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Sunday, September 2, 2012

Losing the Middle Class: An Educational-Industrial Policy


Beneath the headlines showing new figures on unemployment (which do not include the unemployed who are no longer looking for work or applying for unemployment compensation) is the story of the changing distribution of jobs in the American economy. That distribution in turn can give rise to cultural or societal changes. When the jobs in the economic middle are disproportionately lost, American society increasingly resembles a tale of two cities—and by this I do not mean Augustine’s heavenly and earthly cities though the realms of the “haves” and “have nots” could admittedly be called as such by materialists.
 
According to CNBC, a “report looked at 366 occupations tracked by the Labor Department and clumped them into three equal groups by wage, with each representing a third of American employment in 2008. The middle third — occupations in fields like construction, manufacturing and information, with median hourly wages of $13.84 to $21.13 — accounted for 60 percent of job losses from the beginning of 2008 to early 2010.” The job market turned around since then, but those fields represented only 22 percent of total job growth. “Higher-wage occupations — those with a median wage of $21.14 to $54.55 — represented 19 percent of job losses when employment was falling, and 20 percent of job gains when employment began growing again. Lower-wage occupations, with median hourly wages of $7.69 to $13.83, accounted for 21 percent of job losses during the retraction. Since employment started expanding, they have accounted for 58 percent of all job growth. The occupations with the fastest growth were retail sales (at a median wage of $10.97 an hour) and food preparation workers ($9.04 an hour).” By mid 2012, each category had grown by more than 300,000 workers since June 2009.

 
Essentially, the job expansion in the wake of the 2008 recession proceeded on two fronts—the high and low ends, rather than in the middle. Microsoft, Google, and Facebook represent high-end employers, while McDonalds, Walmart, and Starbucks hire at the lower end. The wealthy increasingly shopped at Whole Foods while the service industry employees bought their food at Walmart. This rendering is of course simplistic, but separation of two distinct cultures based on wealth is clear as gated communities were becoming increasingly popular among the upper middle-class and the rich in the first decade of the twenty-first century.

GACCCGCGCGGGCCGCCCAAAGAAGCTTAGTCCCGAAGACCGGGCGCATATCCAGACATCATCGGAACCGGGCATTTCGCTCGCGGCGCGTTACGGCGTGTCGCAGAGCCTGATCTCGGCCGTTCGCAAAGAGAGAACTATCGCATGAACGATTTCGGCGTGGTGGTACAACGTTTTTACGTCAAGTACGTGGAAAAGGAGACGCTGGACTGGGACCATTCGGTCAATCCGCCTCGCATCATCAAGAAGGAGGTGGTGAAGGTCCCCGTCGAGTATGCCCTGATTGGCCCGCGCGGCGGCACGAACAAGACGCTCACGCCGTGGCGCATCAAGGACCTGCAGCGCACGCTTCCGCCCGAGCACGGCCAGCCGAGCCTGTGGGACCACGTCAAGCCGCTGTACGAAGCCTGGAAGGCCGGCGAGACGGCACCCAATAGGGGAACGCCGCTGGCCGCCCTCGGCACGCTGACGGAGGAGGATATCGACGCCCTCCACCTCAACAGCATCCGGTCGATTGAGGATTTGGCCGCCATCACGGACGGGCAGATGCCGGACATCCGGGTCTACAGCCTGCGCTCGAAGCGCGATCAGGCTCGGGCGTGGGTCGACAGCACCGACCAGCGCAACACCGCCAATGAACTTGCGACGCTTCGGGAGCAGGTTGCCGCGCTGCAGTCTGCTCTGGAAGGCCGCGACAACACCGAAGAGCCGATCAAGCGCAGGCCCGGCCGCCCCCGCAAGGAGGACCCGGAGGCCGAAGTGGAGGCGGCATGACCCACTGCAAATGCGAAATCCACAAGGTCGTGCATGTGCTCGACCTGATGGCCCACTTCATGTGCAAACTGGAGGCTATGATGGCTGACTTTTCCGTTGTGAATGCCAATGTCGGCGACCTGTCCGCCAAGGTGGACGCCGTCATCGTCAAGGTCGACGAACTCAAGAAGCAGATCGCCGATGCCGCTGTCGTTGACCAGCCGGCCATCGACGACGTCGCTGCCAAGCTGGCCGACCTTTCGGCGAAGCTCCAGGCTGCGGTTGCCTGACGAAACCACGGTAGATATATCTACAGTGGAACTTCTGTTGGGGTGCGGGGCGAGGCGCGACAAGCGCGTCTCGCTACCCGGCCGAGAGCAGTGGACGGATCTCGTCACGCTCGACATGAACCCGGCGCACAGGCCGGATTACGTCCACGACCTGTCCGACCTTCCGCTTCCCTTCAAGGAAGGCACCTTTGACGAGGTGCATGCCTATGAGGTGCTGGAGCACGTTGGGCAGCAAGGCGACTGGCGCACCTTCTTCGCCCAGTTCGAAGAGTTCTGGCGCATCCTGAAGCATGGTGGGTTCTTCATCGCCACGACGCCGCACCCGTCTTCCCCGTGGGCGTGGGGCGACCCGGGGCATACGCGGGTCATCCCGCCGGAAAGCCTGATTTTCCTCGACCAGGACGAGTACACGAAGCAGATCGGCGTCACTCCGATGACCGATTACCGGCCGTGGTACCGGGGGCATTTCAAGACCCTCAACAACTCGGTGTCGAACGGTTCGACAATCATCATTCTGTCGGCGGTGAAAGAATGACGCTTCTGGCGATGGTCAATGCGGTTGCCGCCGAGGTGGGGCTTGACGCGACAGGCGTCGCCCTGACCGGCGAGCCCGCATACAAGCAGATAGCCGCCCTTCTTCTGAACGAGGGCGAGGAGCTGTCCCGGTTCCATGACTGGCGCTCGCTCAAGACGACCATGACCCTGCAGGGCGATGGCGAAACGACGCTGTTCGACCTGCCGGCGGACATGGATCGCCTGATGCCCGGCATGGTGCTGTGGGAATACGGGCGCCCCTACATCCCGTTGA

In terms of education, the wealthy can send their kids to an Ivy League college, while the pro-profit colleges give a training-based inferior education to the service employees. In actuality, those employees are being trained rather than educated. The lack of education can be seen by the reliance on scripts for employees at many retail establishments. The unthinking herd mentality can be observed from the ubiquitous “have a good one!” which is grammatically incorrect and generally vacuous in meaning. A good what? The antecedent is never specified. The sheer reliance on scripts suggests that were the customers to gleam the true condition of the employees, there would be shock and awe, as in, how could we as a society have so failed the younger generation? Put another way, the centralized training of the chains (we are born free but chained to the culture invented by retail) supplants the education (not training!) that every young person should have. The eclipse of the value of education is a salient though invisible feature of the earthly city, while the inhabitants of the heavenly city make sure that their kids are well-educated. In the earthly city, the blind are leading the blind, and nobody believes he or she can be wrong. Yet how different is the actual condition on the ground!
 
In the post-industrial society, government policy can emphasize education for the masses, such that the higher-end vocations are “filled to the brim” and the lower-end jobs minimized. The United States can and should orient its citizenry to areas of comparative advantage rather than simply relying on the labor market to assign the distribution of jobs. For example, after its import-substitution policy, India stressed “home grown” computer science and engineering vocations in line with the view of G.D. Birla and J.N. Tata that British India needed to replicate British industry rather than be dependent on it (Gandhi opposed this strategy). In the United States of the twenty-first century, expanding excess to college and university education that is not immediately eclipsed by training would ironically enable people entering the workforce for the first time to go into the higher-end professions. In short, America needs an industrial policy that highlights education such that the upper- and middle-income professions expand proportionately at the expense of the lower-end jobs.
 

Source:

Catherine Rampell, “Majority of New Jobs Pay Low Wages, Study Finds,” The New York Times, August 31, 2012. http://www.cnbc.com/id/48858760